This article, written by MarTech Advisor’s Research Director, Surajit Nath, was first published on MarTech Advisor on September 18th, 2018.
We like our privacy. We don’t want others to have access to our lives. But as consumers, we also want our favorite brands to read us like an open book. In fact, digital guru Mary Meeker in this year’s Internet Trends report mentioned that tech companies are experiencing a ‘privacy paradox’, where they’re caught between using data to provide better consumer experiences and impinging on consumer privacy.
Yet, in “Data privacy: What the consumer really thinks”, a report commissioned by Acxiom in partnership with the DMA, it was found that the 2,076 US citizens that were surveyed were willing to share their information where it makes sense.
The report found out that consumers see value in the data-driven economy. However, marketers must nurture their trust through responsible marketing and inform consumers of the value received through the exchange of data.
‘The companies that produce and interact with connected devices, from smart TVs, smart cars to smart medicine, need to be operationally equipped to ask the right questions at the right time. Operational readiness and applied data ethics must be built into the early stages of product development, all the way through to launch and beyond’, writes Sheila Colclasure, Chief Data Ethics Officer, and Public Policy Executive, Acxiom and LiveRamp.
We asked Jed Mole, Vice President, Marketing, Acxiom, about his opinion on personal data and data exchanges:
What are the top reasons consumers may be wary of brands holding their personal data?
More than anything, the answer is a lack of true understanding of how marketers use data. Brands understand that their ability to source the right, relevant marketing-related data ethically and use it in a way that benefits consumers rather than causing worry or harm, is the key to building trust with consumers.
When consumers search online for free, check their free email accounts, post on their free social media accounts and more, all this value is not linked to the data, despite it being fundamentally underpinned by it. Data supports jobs in the economy, sustains a free press, and enables a brand to narrow the focus of its outreach, which results in more relevant marketing and lower prices for the things consumers buy.
It is understandable that consumers are wary of trusting brands when so little of this economic and societal value exchange is understood; simply speaking, they don’t see the full picture.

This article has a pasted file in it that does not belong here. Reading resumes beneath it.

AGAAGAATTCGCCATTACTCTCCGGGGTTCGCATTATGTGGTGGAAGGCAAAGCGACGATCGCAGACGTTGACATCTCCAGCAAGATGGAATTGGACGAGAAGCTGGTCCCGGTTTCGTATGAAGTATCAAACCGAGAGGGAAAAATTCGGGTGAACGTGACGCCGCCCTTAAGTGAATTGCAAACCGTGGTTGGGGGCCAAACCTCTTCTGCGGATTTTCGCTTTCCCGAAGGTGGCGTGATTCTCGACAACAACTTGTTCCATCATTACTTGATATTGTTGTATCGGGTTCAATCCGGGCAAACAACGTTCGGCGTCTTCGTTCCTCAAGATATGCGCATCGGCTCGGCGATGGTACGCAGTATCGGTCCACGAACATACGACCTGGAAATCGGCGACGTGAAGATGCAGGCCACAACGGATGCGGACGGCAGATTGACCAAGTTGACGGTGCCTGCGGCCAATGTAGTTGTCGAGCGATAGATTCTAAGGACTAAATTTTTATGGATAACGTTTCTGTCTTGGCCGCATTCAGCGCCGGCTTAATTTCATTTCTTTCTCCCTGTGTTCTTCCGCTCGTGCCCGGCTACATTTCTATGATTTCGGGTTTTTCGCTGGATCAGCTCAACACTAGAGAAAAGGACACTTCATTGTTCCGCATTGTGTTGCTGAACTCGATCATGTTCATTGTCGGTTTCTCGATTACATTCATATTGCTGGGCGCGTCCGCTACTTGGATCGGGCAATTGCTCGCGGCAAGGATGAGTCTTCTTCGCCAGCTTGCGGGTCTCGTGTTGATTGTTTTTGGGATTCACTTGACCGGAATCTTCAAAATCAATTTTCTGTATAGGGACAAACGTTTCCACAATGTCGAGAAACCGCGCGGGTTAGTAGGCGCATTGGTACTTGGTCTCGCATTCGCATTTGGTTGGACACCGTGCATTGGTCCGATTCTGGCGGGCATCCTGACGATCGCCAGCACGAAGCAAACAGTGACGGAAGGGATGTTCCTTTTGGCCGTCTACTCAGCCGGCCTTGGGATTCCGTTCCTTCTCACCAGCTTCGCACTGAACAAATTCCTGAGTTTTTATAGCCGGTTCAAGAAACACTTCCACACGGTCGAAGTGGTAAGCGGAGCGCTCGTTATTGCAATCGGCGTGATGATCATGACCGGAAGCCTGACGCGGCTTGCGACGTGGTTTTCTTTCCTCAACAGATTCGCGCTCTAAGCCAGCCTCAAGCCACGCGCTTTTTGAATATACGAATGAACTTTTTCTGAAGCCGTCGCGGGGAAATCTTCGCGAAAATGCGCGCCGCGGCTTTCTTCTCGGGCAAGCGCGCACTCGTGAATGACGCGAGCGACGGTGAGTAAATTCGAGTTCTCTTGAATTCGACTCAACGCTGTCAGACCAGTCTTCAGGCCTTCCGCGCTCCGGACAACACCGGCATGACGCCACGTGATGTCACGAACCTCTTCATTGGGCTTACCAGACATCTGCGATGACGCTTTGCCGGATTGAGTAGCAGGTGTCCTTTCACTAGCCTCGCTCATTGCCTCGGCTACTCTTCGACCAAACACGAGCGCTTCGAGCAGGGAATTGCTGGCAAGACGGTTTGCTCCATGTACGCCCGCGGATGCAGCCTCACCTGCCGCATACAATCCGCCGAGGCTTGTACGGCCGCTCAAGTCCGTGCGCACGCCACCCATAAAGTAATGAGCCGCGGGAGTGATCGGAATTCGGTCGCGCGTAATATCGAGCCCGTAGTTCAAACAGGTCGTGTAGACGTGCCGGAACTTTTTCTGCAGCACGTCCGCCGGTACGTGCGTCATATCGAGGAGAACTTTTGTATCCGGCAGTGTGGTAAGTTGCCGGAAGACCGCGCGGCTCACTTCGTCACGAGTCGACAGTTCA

What should brands do to make consumers feel better about the data exchange?
I believe it is relatively simple. Consumers want organizations to keep their data safe, to only have data they should reasonably expect to have and then to use it to drive value to them; not forgetting the new imperative of also making that value transparent to the consumer.
To prevent data being lost or stolen is the most obvious “table stake” for consumers. Just as important is the question of whether marketers should have it in the first place. This links clearly to the likes of GDPR in Europe where the bar has been raised for all organizations around justification of the data they hold. But if we have the right data, for the right reasons, if we keep it safe and if we can make it more transparent how we’re using that data to provide a more respectful, personalized, fairer and rewarding service to the consumer, the trust will grow. Equally, we need to trust the consumer, again by providing transparent access to the data we hold, clarity around how we use it and the ability for them to control their data.
Overall, the research shows that while consumers are rightly concerned about data privacy, they are also aware that data is an essential part of today’s economy, with 57% on average, globally, agreeing or strongly agreeing. Factor in the neutrals and around two-thirds of consumers are accepting or neutral around data use in today’s data-driven, data-enabled world.
MTA: Thanks for that perspective, Jed!
The following infographic, which is based on the report, explains why consumers believe that sharing data and personal information online is not intrusive. It also delves into the perception of the value of such data, what types of data consumers are willing to share, and how trust, transparency, and clarity are essential in a data-driven economy.
Some of the key takeaways from the report are:
- Most consumers are data pragmatists.
- There’s a pressing need to address the perceived asymmetry between industry and consumers.
- Data control and autonomy are critical for US consumers.
Dive into the findings of the report in this infographic and find out public attitudes, perceptions, and concerns over data, how these are changing over time, and the impact of GDPR on data privacy.